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Heat-stressed reindeer in northern Mongolia. Ice patches they use to cool down no longer stay frozen year round. Photo: S. Nansalmaa

Climate change threatens reindeer herders’ way of life in Mongolia’s north, and yields clues to their past

  • Nomadic Dukha reindeer herders, used to snow and ice staying frozen all summer in Mongolia’s remote boreal forest, have been badly affected by global warming
  • As they watch the disappearing ice threaten their animals, archaeologists retrieve artefacts the melting lays bare and seek pointers to the Dukhas’ history
In Mongolia’s far north near its border with Russia, the forest floor is soft and muddy. The taiga, or boreal forest, is so cold that humidity is trapped near the ground year-round, creating a dense fog that obscures visibility. No vehicle can cross this region; only horses and reindeer can reach this place where Mongolia’s last reindeer herders, the Dukha people, live. The nearest town, Tsagaannuur, is an eight-hour horse ride away.

Now the region is in the grip of a climate crisis; rising temperatures pose threats to the landscape, the survival of its reindeer population, and the way of life of the herdsmen who rely on the animals.

Because of its high altitude, numerous ice patches – persistent accumulations of snow and ice – used to remain year-round. But in the past decade they have begun thawing rapidly.

While climate change is bad for the Dukha people, it’s a boon for archaeologists researching their mysterious past. The disappearing ice has revealed once hidden artefacts that could shed light on the history of the region.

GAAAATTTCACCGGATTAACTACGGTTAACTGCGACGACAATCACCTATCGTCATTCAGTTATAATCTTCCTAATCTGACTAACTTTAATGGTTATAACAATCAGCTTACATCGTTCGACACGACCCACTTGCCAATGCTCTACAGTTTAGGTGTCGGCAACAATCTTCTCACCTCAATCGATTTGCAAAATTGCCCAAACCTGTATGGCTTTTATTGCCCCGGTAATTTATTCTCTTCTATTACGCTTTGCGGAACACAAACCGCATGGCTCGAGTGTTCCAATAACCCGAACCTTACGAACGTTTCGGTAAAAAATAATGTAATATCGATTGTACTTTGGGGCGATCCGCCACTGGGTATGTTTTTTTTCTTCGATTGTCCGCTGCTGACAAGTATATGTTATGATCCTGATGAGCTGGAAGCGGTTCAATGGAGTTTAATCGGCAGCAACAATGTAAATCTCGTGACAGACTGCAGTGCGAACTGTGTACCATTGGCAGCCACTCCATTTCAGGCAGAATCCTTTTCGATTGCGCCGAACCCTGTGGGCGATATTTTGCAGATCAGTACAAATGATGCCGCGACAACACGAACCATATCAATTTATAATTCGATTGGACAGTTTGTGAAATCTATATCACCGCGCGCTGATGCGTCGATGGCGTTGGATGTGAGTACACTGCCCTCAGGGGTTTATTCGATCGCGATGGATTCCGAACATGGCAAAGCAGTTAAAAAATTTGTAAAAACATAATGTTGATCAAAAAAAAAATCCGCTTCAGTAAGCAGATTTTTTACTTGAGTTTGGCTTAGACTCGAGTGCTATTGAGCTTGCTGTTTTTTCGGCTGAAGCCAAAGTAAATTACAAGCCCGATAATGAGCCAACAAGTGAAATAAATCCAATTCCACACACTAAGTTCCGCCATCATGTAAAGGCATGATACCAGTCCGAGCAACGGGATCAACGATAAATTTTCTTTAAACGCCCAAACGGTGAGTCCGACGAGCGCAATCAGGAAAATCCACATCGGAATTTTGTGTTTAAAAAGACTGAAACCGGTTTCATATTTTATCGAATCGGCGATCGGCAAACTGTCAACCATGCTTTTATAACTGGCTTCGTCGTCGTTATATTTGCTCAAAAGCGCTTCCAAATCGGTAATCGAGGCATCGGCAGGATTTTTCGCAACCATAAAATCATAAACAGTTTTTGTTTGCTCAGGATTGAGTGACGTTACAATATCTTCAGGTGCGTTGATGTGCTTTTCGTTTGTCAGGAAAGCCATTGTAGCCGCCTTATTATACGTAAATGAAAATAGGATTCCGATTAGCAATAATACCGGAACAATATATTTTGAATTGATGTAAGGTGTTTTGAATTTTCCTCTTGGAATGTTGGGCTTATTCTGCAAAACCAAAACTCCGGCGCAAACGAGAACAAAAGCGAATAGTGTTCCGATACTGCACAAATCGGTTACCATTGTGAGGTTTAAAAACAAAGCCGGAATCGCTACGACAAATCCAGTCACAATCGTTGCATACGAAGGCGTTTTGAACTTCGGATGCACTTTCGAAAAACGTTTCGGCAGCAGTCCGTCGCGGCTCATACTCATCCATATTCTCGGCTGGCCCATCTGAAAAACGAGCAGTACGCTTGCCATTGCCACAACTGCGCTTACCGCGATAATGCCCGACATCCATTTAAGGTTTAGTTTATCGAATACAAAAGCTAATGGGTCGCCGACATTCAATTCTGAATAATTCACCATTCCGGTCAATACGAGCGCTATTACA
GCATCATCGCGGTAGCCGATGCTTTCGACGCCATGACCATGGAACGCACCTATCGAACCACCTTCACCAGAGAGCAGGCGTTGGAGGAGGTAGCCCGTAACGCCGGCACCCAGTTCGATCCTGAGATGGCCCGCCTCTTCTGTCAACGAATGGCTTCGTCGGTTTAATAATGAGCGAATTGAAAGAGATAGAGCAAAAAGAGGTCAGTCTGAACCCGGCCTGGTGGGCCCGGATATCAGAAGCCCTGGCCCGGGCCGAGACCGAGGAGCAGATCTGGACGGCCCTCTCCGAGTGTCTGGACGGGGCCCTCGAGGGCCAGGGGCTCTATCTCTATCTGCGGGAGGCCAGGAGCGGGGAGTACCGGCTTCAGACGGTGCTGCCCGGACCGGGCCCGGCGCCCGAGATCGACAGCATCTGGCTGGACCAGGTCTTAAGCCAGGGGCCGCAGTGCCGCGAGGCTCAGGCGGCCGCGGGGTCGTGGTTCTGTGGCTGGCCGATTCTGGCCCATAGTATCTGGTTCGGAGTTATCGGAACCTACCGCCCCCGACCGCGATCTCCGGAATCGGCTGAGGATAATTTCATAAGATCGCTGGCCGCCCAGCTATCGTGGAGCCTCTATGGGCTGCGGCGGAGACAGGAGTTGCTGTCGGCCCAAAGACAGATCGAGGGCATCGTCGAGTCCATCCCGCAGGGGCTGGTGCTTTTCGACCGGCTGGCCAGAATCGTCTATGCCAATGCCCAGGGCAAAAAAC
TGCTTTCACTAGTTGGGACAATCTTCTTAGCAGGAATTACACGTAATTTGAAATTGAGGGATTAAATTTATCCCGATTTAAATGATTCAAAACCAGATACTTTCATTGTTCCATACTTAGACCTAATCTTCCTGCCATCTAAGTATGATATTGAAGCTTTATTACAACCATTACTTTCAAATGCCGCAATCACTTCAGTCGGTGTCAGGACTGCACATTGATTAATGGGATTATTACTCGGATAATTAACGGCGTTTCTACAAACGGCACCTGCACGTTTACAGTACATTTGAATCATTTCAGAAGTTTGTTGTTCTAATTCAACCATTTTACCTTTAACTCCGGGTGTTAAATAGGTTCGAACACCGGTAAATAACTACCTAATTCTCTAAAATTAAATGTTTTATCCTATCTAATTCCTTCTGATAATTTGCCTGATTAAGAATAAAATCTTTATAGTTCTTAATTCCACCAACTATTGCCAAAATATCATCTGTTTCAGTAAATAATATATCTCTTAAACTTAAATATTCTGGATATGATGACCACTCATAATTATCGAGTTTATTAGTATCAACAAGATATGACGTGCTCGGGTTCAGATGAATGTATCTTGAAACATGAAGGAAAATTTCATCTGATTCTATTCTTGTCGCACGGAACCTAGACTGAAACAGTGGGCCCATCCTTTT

Reindeer on an ice patch in Mengebulag, northern Mongolia, in summer 2006 (top) and the same location in 2018, with no ice remaining. The ice melted completely for the first time in 2017, threatening the area’s reindeer and causing the loss of any archaeological material that may have once remained. Photo: S. Nansalmaa/W. Taylor

Researchers Julia Clark, director of Nomad Science Mongolia, and William Taylor, curator and assistant professor of archaeology at University of Colorado Boulder, in the United States, witnessed first hand the effects of the rapidly melting ice in the region when they carried out archaeological research in the summer of 2018.

The team of American archaeologists discovered two worked willow branch artefacts from an ice patch that had completely melted. After consulting the Dukha nomads, the team identified them as parts of an antique fishing rod.

The slanted ends of the willow branch artefacts found by archaeologists when ice melted in northern Mongolia would have been lashed together, perhaps as part of a fishing pole. Photo: W. Taylor

Clark says the ice patch she was working on disappeared in just 10 days. “There are very few ice patches left now,” she says. “The place called by local people Munkh Mus – which means Eternal Ice – is now a big field of rocks.”

The Dukha people live in tiny huts made from tarpaulins and wood, with only one or two mats and blankets and some pots and pans. They have very few possessions. Because of their minimalist lifestyle, there exists very little record of their past and how they might have lived.

The long willow rods, each 1.5cm (five-eighths of an inch) in diameter, which Taylor believes date back a half-century or more, have man-made cuts and other modifications, and connect like Lego bricks.

A tented Dukha home. They are a nomadic people. Photo: Byamba Ochir